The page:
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The 3D protein printer: will we all eat printed steak?

“Honey, the chicken cartridge is empty. Do you feel like printing a beef steak instead?” 

It’s decision time in the kitchen of 2060. Our ovens and fridges will have to make way for the ultimate household appliance of the future: the gourmet 3D printer. No more animal suffering or pollution from mass livestock. Goodbye deforestation, hello meat created from scratch. Hand over your plate: you are going to be hungry for synthetic chops.

Printed steaks, lamb chops, or even kidneys and tripe for offal lovers? Why not? After all, we can already print houses in record time. Just swap ink and cement cartridges for beef or turkey protein made in a lab. Not only is it entirely feasible, it is a major industrial project.

What’s more expensive than Kobe beef? Cultured meat

A laboratory-“grown” steak has already been served to two privileged tasters, during a London happening broadcast over the internet in August 2013. As far as taste is concerned, the “Frankenburger” clearly has some way to go: the two guests were unable to finish their meal (which came with a $330,000 price tag!) all in the presence of Google co-founder Sergey Brin, who footed the bill.

Ungrateful as the guests may have been, they were very polite nonetheless: both left the table commending the meat’s texture and its “great culinary potential”. This view is shared by Mark Post, the researcher and developer of this protein born in a lab, who believes effective synthetic meat production is 15 to 20 years away. Our mouths are already watering.

Program A for rare sirloin, program B for sweetbreads

Brooklyn, New York. No livestock truck ever enters the premises of the biotechnology startup Modern Meadow. The leather they produce comes from animal stem cells. And that’s not all. With their ambitions boosted by a $350,000 round of fundraising, the company is now officially embarking on the development of a 3D printer that can create meat.

The recipe for future-steak is simple: develop a pinch of cow stem cells, leave them to grow into muscular cells, multiply them, inject them into cartridges, and voilà, into the printer they go. All you need to do then is program the machine to assemble the cells into organic, edible tissue. You may want to activate the “beetroot juice” option to win over your guests, however. Hemoglobin-free synthetic meat has a dull, greyish color. The technique, though still in the planning stage, seems promising. The project has major arguments in its favor. It represents a great economic and environmental opportunity.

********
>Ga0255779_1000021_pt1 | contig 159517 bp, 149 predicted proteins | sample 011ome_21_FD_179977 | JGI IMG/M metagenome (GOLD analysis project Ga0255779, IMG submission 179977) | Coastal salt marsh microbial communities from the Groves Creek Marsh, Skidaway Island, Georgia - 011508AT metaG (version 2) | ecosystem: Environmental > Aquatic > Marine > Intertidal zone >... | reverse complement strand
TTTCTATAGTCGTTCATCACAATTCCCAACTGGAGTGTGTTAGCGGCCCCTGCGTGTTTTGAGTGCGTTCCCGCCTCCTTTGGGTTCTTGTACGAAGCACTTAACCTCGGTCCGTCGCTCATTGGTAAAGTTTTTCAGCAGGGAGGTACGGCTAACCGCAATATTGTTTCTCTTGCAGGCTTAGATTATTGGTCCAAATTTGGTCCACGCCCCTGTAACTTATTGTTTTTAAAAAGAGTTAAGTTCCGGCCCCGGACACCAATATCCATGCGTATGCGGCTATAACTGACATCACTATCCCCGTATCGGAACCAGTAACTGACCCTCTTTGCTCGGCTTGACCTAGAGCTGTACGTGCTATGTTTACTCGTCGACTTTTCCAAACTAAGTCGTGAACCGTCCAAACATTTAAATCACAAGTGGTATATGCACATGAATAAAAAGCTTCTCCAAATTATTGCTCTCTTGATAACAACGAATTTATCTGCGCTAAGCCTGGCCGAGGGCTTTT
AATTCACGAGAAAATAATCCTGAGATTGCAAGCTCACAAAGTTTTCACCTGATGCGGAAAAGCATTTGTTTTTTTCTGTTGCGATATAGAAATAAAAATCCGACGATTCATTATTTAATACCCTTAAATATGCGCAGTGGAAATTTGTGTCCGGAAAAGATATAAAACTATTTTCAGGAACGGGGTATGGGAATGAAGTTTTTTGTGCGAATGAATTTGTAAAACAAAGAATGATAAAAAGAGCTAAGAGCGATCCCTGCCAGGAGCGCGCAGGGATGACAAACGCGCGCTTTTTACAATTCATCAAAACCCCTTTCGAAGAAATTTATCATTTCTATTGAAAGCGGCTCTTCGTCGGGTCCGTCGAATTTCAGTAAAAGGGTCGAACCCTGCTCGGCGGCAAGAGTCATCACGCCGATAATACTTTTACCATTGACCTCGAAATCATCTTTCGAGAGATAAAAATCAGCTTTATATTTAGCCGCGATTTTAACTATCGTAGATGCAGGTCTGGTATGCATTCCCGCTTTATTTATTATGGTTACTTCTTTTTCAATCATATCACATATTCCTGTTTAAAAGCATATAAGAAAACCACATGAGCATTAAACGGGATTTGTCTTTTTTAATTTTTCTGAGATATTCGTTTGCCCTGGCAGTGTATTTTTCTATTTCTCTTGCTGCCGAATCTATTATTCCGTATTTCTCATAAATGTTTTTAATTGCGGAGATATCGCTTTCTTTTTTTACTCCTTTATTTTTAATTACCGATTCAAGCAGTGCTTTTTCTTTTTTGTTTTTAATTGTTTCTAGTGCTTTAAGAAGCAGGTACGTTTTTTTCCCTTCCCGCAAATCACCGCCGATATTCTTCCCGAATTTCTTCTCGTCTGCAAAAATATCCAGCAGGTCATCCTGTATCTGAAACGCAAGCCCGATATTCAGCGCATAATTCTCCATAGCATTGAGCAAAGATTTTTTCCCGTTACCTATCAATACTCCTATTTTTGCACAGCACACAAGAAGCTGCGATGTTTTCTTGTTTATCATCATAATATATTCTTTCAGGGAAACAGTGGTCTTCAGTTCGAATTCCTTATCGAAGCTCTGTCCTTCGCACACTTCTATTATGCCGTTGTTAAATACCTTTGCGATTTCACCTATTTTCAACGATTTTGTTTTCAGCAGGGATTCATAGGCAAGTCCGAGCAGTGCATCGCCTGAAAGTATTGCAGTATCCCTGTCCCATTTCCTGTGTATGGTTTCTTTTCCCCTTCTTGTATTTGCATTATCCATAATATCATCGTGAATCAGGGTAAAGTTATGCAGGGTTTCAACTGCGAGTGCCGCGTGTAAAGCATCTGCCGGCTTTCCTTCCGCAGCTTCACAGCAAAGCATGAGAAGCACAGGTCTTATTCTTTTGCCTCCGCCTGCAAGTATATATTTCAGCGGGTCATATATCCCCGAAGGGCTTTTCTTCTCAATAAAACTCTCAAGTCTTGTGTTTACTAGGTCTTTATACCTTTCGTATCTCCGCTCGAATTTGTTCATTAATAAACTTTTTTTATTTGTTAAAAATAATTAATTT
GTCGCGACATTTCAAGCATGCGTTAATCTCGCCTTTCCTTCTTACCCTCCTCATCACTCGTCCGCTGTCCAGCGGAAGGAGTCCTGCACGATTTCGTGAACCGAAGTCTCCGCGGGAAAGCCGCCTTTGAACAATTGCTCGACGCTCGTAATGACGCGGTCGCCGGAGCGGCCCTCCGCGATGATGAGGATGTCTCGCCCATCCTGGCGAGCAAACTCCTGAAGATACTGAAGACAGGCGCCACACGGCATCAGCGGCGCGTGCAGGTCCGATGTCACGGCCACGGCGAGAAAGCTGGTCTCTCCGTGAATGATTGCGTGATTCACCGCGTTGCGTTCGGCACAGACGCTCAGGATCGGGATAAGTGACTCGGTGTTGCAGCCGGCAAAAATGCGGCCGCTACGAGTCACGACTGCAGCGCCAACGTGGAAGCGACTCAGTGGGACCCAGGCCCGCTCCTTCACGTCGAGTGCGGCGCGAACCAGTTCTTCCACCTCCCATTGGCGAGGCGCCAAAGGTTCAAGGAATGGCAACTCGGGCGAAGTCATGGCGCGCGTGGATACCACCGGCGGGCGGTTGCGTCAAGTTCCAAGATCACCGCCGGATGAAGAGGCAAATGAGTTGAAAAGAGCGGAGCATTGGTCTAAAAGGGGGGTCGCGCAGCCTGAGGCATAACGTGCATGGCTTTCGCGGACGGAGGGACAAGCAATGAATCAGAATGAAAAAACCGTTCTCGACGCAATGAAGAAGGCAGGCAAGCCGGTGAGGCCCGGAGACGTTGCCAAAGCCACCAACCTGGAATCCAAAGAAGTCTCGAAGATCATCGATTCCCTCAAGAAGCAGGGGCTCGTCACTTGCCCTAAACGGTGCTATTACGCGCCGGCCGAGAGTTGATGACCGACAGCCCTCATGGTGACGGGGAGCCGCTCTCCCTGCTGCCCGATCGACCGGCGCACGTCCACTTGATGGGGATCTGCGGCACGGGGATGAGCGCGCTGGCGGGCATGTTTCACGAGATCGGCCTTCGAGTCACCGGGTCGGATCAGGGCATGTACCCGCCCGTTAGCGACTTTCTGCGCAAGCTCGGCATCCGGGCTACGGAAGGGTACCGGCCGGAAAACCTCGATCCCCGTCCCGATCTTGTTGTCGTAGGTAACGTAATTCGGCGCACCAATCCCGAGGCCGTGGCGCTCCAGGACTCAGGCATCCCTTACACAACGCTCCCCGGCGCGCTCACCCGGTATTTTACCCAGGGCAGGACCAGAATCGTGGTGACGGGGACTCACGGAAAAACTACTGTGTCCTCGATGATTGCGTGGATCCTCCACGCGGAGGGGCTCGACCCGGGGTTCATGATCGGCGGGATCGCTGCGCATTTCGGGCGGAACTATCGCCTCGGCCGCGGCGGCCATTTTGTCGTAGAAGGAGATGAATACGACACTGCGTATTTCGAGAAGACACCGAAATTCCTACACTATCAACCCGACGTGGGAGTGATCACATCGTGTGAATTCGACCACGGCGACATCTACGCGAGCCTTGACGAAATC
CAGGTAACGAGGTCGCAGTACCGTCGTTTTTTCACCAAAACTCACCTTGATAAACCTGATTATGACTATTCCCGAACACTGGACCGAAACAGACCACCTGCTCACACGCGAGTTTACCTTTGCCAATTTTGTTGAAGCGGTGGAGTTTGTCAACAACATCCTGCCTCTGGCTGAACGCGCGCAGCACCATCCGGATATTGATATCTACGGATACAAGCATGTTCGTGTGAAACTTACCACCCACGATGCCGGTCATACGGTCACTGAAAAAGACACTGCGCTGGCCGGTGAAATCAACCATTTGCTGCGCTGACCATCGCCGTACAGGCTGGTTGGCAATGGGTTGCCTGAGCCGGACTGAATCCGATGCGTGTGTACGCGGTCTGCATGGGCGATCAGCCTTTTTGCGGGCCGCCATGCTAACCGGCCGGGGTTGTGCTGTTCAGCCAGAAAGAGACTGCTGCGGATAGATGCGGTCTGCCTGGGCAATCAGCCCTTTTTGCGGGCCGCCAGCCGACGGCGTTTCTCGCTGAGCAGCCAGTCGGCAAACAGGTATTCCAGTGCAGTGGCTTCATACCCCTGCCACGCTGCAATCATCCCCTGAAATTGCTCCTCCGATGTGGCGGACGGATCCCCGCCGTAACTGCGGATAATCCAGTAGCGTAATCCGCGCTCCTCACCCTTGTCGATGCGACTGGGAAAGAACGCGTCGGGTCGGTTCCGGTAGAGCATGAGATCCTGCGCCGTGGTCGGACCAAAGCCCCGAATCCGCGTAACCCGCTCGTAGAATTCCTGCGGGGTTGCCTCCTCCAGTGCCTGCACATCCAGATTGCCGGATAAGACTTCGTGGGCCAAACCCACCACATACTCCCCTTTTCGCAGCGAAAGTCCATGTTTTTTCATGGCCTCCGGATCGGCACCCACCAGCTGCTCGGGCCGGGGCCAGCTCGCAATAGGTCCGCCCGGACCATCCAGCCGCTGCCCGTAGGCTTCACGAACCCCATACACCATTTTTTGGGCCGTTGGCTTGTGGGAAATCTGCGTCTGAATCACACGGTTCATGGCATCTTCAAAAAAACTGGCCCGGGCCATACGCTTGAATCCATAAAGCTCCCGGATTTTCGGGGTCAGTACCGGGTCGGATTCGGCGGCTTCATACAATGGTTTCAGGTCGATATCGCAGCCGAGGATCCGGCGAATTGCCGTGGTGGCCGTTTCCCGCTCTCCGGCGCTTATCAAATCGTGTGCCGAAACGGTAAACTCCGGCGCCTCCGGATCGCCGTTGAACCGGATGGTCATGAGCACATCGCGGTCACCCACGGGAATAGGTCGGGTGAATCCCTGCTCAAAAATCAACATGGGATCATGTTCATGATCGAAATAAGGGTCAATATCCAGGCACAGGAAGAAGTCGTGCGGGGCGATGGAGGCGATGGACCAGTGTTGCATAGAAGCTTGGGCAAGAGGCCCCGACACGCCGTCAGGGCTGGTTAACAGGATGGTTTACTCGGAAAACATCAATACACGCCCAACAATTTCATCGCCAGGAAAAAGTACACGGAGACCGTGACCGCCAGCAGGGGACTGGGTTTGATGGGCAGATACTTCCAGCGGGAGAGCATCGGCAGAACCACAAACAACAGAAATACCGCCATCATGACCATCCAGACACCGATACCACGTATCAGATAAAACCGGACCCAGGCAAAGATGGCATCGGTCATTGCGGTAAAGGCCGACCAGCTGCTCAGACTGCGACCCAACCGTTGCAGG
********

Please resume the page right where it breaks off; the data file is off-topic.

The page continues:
From gadget to vital necessity

In today’s world, cattle-breeding becomes an unsustainable environmental folly if everyone includes meat in their diet. Billions of gallons of water are squandered with massive greenhouse gas emissions, and 70% of agricultural lands are taken over by pastures -- not to mention animal suffering. And yet, demand for meat keeps booming. The United Nations Food and Agriculture Organization (FAO) even expects it to double by 2050. Synthetic meat, along with insects, is one of the best options to feed people without further smothering the planet.

We just need to convince consumers—and solve some thorny ethical questions. Is non-farmed synthetic meat compatible with a vegetarian diet? Is printed steak organic? And what about dietary restrictions: is synthetic pork compatible with Islam? Is synthetic beef acceptable to Hindus?

In other words, we will have to come up with a specific status for this non-animal meat, this living tissue that was never really alive. In all this uncertainty, at least one thing is clear: we will also need to think of 3D printers for mustard and ketchup.

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